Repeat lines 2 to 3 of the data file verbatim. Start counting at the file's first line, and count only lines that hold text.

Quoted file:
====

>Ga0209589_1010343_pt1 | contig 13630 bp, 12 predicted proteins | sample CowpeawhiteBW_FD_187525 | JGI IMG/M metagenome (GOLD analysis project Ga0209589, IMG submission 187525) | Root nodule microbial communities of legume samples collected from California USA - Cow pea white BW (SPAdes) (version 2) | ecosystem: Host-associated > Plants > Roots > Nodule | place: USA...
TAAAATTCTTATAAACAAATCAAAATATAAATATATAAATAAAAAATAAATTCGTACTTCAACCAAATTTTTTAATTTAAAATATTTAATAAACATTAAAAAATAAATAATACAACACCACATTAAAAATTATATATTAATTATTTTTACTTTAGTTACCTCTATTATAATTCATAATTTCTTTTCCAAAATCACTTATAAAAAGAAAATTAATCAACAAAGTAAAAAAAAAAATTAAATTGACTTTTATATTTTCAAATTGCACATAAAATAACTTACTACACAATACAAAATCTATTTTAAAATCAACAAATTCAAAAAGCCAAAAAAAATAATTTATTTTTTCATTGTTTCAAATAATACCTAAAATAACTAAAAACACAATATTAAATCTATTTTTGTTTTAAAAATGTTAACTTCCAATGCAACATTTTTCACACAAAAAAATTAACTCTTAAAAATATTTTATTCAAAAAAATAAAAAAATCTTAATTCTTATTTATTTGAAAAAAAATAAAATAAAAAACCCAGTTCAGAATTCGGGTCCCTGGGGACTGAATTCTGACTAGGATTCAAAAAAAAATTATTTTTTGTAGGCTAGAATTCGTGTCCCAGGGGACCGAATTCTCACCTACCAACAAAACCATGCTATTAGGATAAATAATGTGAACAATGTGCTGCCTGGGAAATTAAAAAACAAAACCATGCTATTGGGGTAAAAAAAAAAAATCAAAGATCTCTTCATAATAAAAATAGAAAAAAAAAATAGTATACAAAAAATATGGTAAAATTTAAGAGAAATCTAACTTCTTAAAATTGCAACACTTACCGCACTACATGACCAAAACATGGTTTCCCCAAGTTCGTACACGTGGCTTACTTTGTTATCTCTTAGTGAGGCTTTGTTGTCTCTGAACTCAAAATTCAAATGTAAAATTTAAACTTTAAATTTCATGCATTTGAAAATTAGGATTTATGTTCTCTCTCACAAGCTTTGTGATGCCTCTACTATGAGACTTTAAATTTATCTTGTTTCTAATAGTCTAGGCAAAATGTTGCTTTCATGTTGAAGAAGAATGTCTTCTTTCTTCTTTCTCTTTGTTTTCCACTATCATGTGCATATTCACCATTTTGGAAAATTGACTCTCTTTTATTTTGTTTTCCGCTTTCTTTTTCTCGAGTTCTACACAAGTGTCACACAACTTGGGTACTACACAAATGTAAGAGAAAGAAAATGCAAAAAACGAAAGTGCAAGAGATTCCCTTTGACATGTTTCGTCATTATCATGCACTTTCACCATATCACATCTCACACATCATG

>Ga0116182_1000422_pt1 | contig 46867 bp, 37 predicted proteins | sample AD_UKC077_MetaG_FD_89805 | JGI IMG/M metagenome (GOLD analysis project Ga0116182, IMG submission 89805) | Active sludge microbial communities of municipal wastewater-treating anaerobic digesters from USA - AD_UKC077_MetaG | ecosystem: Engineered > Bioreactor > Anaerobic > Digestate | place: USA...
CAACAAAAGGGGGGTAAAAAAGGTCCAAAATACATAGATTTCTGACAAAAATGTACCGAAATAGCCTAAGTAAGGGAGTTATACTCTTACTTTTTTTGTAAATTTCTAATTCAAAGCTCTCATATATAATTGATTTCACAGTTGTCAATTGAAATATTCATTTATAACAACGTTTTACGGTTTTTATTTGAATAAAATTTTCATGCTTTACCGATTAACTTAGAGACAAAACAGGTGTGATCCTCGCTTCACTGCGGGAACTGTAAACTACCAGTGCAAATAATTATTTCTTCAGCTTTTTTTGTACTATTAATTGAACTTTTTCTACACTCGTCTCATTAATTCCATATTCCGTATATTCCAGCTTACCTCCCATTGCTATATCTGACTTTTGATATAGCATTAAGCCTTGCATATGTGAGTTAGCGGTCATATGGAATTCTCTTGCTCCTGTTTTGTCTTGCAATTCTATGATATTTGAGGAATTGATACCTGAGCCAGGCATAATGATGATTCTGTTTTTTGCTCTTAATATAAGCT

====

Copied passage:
TAAAATTCTTATAAACAAATCAAAATATAAATATATAAATAAAAAATAAATTCGTACTTCAACCAAATTTTTTAATTTAAAATATTTAATAAACATTAAAAAATAAATAATACAACACCACATTAAAAATTATATATTAATTATTTTTACTTTAGTTACCTCTATTATAATTCATAATTTCTTTTCCAAAATCACTTATAAAAAGAAAATTAATCAACAAAGTAAAAAAAAAAATTAAATTGACTTTTATATTTTCAAATTGCACATAAAATAACTTACTACACAATACAAAATCTATTTTAAAATCAACAAATTCAAAAAGCCAAAAAAAATAATTTATTTTTTCATTGTTTCAAATAATACCTAAAATAACTAAAAACACAATATTAAATCTATTTTTGTTTTAAAAATGTTAACTTCCAATGCAACATTTTTCACACAAAAAAATTAACTCTTAAAAATATTTTATTCAAAAAAATAAAAAAATCTTAATTCTTATTTATTTGAAAAAAAATAAAATAAAAAACCCAGTTCAGAATTCGGGTCCCTGGGGACTGAATTCTGACTAGGATTCAAAAAAAAATTATTTTTTGTAGGCTAGAATTCGTGTCCCAGGGGACCGAATTCTCACCTACCAACAAAACCATGCTATTAGGATAAATAATGTGAACAATGTGCTGCCTGGGAAATTAAAAAACAAAACCATGCTATTGGGGTAAAAAAAAAAAATCAAAGATCTCTTCATAATAAAAATAGAAAAAAAAAATAGTATACAAAAAATATGGTAAAATTTAAGAGAAATCTAACTTCTTAAAATTGCAACACTTACCGCACTACATGACCAAAACATGGTTTCCCCAAGTTCGTACACGTGGCTTACTTTGTTATCTCTTAGTGAGGCTTTGTTGTCTCTGAACTCAAAATTCAAATGTAAAATTTAAACTTTAAATTTCATGCATTTGAAAATTAGGATTTATGTTCTCTCTCACAAGCTTTGTGATGCCTCTACTATGAGACTTTAAATTTATCTTGTTTCTAATAGTCTAGGCAAAATGTTGCTTTCATGTTGAAGAAGAATGTCTTCTTTCTTCTTTCTCTTTGTTTTCCACTATCATGTGCATATTCACCATTTTGGAAAATTGACTCTCTTTTATTTTGTTTTCCGCTTTCTTTTTCTCGAGTTCTACACAAGTGTCACACAACTTGGGTACTACACAAATGTAAGAGAAAGAAAATGCAAAAAACGAAAGTGCAAGAGATTCCCTTTGACATGTTTCGTCATTATCATGCACTTTCACCATATCACATCTCACACATCATG

>Ga0116182_1000422_pt1 | contig 46867 bp, 37 predicted proteins | sample AD_UKC077_MetaG_FD_89805 | JGI IMG/M metagenome (GOLD analysis project Ga0116182, IMG submission 89805) | Active sludge microbial communities of municipal wastewater-treating anaerobic digesters from USA - AD_UKC077_MetaG | ecosystem: Engineered > Bioreactor > Anaerobic > Digestate | place: USA...